I heard her scream again; a minute later, though, I heard her climbing into the tub. I continued to wait. After a little while, I heard her playing with her tub toys without the anger I’d heard earlier. Finally, the door opened; London was in her pajamas, her hair wet.
“Can we dry my hair tonight instead of leaving it wet?”
I gritted my teeth. “Of course we can, sweetheart.”
“I miss Mommy.”
I squatted down and took her in my arms, breathing in the sweet-clean scent of her soap and shampoo. “I know you do,” I said, and held her close, wondering how a father as messed up as I could have managed to help make something so wonderful, even as my little girl began to cry.
Can’t wait for more?
“TWO BY TWO” will be live at midnight!
Grab your copy! 😀
STAY TUNED TOMORROW FOR OUR
“TWO BY TWO” GIVEAWAY!
Want more books by Nicholas Sparks?
Don’t wait any longer!
Nicholas Sparks is one of the world’s most beloved storytellers. All of his books have been New York Times bestsellers, with over 105 million copies sold worldwide, in more than 50 languages, including over 75 million copies in the United States alone.
Sparks wrote one of his best-known stories, The Notebook, over a period of six months at age 28. It was published in 1996 and he followed with the novels Message in a Bottle (1998), A Walk to Remember (1999), The Rescue (2000), A Bend in the Road (2001), Nights in Rodanthe (2002), The Guardian (2003), The Wedding (2003), True Believer (2005) and its sequel, At First Sight (2005), Dear John (2006), The Choice (2007), The Lucky One (2008), The Last Song (2009), Safe Haven (2010), The Best of Me (2011), and The Longest Ride (2013) as well as the 2004 non-fiction memoir Three Weeks With My Brother, co-written with his brother Micah. His eighteenth novel, See Me, published on October 12, 2015. His newest book, Two by Two, will be published on October 4, 2016.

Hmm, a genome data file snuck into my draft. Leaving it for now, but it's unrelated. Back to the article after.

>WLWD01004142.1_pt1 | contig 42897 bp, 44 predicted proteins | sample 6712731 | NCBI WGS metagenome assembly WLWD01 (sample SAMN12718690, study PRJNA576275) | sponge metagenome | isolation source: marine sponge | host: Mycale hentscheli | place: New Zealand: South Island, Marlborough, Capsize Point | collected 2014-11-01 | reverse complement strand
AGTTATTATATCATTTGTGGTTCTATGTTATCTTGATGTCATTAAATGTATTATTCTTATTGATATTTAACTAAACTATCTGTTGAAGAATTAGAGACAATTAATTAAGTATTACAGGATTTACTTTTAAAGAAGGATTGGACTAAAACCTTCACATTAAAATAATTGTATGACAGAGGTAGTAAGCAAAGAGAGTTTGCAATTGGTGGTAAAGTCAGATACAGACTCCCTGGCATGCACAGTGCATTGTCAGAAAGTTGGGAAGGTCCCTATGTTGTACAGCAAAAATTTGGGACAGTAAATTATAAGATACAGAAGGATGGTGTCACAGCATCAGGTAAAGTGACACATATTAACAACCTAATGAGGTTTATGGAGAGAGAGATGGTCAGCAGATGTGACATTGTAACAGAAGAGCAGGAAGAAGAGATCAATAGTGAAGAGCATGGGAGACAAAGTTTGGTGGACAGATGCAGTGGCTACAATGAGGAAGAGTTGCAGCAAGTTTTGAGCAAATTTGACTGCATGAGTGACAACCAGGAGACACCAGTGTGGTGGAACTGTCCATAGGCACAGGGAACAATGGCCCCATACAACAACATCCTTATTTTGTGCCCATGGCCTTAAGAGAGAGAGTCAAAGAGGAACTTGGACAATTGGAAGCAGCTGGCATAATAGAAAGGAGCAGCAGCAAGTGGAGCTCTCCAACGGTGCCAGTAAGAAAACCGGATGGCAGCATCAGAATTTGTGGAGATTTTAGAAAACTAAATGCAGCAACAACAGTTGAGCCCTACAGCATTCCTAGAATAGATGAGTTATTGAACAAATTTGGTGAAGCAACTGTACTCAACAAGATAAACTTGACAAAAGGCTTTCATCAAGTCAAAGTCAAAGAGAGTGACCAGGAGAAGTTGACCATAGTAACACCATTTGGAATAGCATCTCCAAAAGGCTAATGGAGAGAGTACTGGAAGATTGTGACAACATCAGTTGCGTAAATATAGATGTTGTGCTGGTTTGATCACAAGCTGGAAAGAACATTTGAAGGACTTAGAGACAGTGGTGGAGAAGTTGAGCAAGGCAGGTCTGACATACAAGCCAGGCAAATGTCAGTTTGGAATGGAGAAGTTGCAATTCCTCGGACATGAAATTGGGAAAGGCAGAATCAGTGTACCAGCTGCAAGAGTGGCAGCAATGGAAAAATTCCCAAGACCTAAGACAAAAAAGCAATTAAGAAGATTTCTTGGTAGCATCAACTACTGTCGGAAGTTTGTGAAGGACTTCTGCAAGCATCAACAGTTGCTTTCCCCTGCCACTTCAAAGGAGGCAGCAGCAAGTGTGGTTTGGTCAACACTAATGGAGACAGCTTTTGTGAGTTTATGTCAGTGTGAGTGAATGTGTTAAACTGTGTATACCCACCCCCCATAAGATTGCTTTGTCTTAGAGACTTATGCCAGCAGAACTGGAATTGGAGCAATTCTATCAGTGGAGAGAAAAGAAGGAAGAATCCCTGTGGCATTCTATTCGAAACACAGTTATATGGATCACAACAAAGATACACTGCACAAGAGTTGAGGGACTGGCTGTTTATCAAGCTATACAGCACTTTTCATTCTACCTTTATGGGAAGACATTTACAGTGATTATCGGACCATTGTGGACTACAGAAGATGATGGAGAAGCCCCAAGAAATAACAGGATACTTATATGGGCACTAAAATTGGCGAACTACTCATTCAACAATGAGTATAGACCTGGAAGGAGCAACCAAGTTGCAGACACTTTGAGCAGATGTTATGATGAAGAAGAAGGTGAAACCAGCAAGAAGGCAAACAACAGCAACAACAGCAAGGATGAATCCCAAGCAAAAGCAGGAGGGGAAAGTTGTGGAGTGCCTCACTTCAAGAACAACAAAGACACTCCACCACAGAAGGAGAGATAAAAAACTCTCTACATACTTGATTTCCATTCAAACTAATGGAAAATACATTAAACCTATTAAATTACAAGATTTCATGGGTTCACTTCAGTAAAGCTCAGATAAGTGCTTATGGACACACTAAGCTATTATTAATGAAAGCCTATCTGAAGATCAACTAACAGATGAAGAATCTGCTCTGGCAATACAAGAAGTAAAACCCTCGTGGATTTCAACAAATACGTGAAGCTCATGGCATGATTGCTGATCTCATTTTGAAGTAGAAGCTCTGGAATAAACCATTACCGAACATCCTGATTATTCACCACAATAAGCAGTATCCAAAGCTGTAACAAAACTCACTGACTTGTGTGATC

Film adaptations of Nicholas Sparks novels, including The Choice, The Longest Ride, The Best of Me, Safe Haven (on all of which he served as a producer), The Lucky One, Message in a Bottle, A Walk to Remember, The Notebook, Nights in Rodanthe, Dear John and The Last Song, have had a cumulative worldwide gross of over three-quarters of a billion dollars.
In 2012, Sparks and his publishing agent and creative partner Theresa Park, launched Nicholas Sparks Productions, with Park as President of Production. A film version of The Guardian is currently in development, as is a film based on Football Hall of Famer Gale Sayers’s friendship with Chicago Bears teammate Brian Piccolo.
Sparks lives in North Carolina. He contributes to a variety of local and national charities, and is a major contributor to the Creative Writing Program (MFA) at the University of Notre Dame, where he provides scholarships, internships, and a fellowship annually. He co-founded The Epiphany School in New Bern, North Carolina in 2006. As a former full scholarship athlete (he still holds a track and field record at the University of Notre Dame) he also spent four years coaching track and field athletes at the local public high school. In 2009, the team he coached at New Bern High School set a World Junior Indoor Record in the 4 x400 meter, in New York. The record still stands. Click to watch the Runner’s World video with Nicholas.
The Nicholas Sparks Foundation, a 501(c)(3) nonprofit committed to improving cultural and international understanding through global education experiences for students of all ages was launched in 2011. Between the foundation, and the personal gifts of the Sparks family, more than $15 million dollars have been distributed to deserving charities, scholarship programs, and projects. Because the Sparks family covers all operational expenses of the foundation, 100% of donations are devoted to programs.